Garden Grounds Maintenance Manager

Gardener working with plants

Garden Grounds Maintenance Managers plan, develop and maintain open spaces. They ensure that developments are suitable and advise others on the long-term care of the landscape.

They work on a wide range of areas, including:

  • Nature conservation areas and wildlife parks
  • Historic gardens
  • Woodlands (including those used for recreation)
  • Motorway verges
  • Public parks
  • Housing estates.

Parks/Garden/Grounds Maintenance Managers rarely carry out practical work themselves, but they do use their knowledge of plants and the environment to advise others.

Tasks vary from job to job but may include:

  • Deciding on appropriate sites for features such as footpaths,
  • Devising maintenance plans for essential jobs
  • Overseeing the work of employees and contractors
  • Monitoring the quality of the environment
  • Assessing the impact of any proposed change of land use
  • Advising on planning applications and public enquiries
  • Meeting landowners to discuss plans for shared borders
  • Liaising with community groups and volunteers.

Working Conditions 

Parks/Garden/Grounds Maintenance Managers working in the public sector usually work a standard full-time week, Monday to Friday. There may also be evening meetings and additional hours to meet deadlines.

Those working in private practice may work longer, more irregular hours. Part-time or flexitime work may be available.

Parks/Garden/Grounds Maintenance Managers are usually based in an office and may spend a lot of time attending meetings. Some jobs involve travelling to sites and working outdoors in all weather conditions. A driving licence may be useful.



Salaries vary with experience, qualifications and between companies, but here's a guide to what you can expect.

Starting salary:


Ending Salary:



Getting started

Parks/Garden/Grounds Maintenance Managers are employed by a number of organisations, including local councils, national government and charitable organisations. Some work for companies involved in building, civil engineering, mining, power supply and land reclamation.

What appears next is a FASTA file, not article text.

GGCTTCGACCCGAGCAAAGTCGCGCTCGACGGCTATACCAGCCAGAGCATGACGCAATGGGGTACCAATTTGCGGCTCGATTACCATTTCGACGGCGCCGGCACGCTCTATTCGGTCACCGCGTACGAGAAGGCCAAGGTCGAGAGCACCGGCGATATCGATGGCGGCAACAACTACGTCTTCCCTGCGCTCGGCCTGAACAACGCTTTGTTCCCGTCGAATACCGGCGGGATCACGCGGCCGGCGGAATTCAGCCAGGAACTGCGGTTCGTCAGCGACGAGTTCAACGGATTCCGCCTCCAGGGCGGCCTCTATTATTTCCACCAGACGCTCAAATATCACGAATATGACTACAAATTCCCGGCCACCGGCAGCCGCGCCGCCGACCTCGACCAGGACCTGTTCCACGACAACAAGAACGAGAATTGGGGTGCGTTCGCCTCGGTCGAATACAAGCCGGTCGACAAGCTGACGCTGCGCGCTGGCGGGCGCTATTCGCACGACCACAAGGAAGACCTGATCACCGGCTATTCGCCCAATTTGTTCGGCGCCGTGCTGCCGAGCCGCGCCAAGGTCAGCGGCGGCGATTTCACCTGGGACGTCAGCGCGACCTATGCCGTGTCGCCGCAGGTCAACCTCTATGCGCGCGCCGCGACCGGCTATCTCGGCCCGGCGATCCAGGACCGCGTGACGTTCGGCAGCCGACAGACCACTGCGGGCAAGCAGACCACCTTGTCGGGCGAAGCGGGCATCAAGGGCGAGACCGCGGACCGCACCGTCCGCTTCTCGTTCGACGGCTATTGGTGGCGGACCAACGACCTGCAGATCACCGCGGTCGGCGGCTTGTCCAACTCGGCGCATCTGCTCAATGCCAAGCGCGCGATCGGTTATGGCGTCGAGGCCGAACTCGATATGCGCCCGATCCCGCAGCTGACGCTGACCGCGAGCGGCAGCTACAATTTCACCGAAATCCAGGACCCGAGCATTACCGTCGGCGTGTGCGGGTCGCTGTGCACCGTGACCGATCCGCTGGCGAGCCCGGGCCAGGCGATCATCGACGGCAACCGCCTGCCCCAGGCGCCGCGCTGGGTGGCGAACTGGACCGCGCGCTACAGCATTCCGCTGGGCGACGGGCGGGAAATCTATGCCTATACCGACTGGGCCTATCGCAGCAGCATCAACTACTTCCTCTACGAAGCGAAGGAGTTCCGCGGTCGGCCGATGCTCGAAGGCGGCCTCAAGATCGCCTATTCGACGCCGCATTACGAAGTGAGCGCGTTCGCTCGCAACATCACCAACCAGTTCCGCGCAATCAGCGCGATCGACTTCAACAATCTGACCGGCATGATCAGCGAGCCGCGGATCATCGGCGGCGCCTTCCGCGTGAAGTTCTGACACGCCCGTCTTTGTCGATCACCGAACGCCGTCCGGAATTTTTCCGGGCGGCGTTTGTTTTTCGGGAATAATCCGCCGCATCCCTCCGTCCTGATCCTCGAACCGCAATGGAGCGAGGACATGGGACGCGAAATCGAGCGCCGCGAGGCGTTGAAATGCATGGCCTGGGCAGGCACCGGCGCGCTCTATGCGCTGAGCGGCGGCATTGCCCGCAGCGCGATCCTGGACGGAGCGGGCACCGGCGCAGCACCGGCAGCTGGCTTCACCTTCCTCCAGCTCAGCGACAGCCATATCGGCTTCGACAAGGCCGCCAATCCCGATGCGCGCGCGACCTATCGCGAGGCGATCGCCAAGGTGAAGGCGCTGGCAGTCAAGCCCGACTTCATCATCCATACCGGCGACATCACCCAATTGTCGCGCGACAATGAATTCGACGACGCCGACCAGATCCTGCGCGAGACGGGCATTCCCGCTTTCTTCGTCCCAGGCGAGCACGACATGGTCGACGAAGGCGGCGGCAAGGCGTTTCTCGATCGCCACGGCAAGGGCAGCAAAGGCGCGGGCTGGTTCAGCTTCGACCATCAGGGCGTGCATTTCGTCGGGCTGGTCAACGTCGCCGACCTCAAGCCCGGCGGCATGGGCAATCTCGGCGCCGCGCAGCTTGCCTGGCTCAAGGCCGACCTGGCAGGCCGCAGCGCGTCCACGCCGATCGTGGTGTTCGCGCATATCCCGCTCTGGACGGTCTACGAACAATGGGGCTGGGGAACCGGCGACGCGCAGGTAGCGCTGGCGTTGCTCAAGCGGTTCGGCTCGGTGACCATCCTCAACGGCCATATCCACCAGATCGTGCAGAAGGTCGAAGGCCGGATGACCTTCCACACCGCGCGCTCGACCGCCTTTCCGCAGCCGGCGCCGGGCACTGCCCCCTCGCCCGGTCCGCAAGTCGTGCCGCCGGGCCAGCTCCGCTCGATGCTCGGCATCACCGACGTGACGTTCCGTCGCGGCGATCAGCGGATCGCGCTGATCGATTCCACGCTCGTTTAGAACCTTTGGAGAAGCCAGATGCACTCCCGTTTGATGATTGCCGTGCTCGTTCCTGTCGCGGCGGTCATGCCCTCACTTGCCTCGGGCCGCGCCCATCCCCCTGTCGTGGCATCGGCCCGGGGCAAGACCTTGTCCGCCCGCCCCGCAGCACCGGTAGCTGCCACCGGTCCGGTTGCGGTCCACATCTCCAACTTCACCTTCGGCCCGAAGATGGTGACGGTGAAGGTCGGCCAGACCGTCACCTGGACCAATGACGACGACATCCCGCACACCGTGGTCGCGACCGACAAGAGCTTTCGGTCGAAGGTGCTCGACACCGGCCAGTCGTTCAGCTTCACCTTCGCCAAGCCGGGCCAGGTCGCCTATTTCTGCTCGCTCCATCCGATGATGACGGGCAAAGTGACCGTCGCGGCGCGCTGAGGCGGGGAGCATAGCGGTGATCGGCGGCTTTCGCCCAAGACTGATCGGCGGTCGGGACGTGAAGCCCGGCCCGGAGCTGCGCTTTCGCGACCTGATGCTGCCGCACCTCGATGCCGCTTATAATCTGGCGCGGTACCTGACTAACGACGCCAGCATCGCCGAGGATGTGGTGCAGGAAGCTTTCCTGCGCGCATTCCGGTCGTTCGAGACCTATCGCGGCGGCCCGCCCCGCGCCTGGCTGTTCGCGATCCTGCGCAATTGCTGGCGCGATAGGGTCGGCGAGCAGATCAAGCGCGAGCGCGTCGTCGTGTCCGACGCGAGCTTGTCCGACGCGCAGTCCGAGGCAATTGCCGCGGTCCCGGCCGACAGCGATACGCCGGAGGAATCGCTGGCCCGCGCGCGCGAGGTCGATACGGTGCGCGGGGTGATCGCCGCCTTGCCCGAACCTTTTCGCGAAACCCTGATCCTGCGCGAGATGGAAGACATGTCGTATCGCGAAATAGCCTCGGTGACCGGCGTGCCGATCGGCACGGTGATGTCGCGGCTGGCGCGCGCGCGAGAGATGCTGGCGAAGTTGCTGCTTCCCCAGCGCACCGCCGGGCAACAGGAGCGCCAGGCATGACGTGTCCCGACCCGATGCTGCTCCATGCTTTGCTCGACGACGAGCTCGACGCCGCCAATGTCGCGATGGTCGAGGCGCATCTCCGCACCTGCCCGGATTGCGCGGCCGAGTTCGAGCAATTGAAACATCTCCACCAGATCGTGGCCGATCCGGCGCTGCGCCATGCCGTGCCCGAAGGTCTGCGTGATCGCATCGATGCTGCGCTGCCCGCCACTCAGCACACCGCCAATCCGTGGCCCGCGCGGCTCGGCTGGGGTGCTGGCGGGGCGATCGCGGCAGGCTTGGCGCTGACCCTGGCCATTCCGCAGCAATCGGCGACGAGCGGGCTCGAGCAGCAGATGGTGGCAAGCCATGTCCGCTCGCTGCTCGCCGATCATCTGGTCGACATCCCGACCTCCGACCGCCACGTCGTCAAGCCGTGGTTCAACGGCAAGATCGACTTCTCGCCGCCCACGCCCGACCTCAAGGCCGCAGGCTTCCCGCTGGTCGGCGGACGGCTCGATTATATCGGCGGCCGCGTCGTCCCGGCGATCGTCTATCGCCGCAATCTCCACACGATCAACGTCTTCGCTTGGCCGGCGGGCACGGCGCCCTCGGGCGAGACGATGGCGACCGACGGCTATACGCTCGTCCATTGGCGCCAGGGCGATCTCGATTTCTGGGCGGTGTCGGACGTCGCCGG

There are no specific qualifications required for this role but competition is fierce and many have a degree or HNC/HND. 

You might also benefit from experience gained through voluntary or temporary work. It may be possible to start in a more practical role like Gardener, and after training and experience, apply for jobs in management.

Some Parks/Garden/Ground Maintenance Managers have an undergraduate degree or postgraduate qualification.

What experienced workers can do

  • Work with, and consult, the local community
  • Purchase products or services for the land-based organisation
  • Manage a budget
  • Plan the work of teams and individuals
  • Commission contract work to enable objectives to be met
  • Estimate the resources required by programmes
  • Sequence and programme work
  • Manage projects
  • Understand health and safety issues and relevant regulations.

Personal qualities you should have

  • Have a genuine interest in gardens and landscape design
  • Flexibility
  • Able to solve and deal with problems
  • Good communication.

Next steps

Promotion prospects vary from employer to employer. In local government, there is a structured career path through to supervisory and managerial roles. In other organisations, you may have to move to another employer to get another job.

Some experienced Managers become self-employed and set up their own practices, while others may become partners without leaving their company. There may be opportunities to work overseas.

Useful links

British Association of Landscape Industries

British International Golf Greenkeepers Association

Greenkeepers Training Committee

Horticulture Jobs

Horticultural Trades Association

Institute of Groundsmanship

Institute of Horticulture

My world of work

Royal Horticultural Society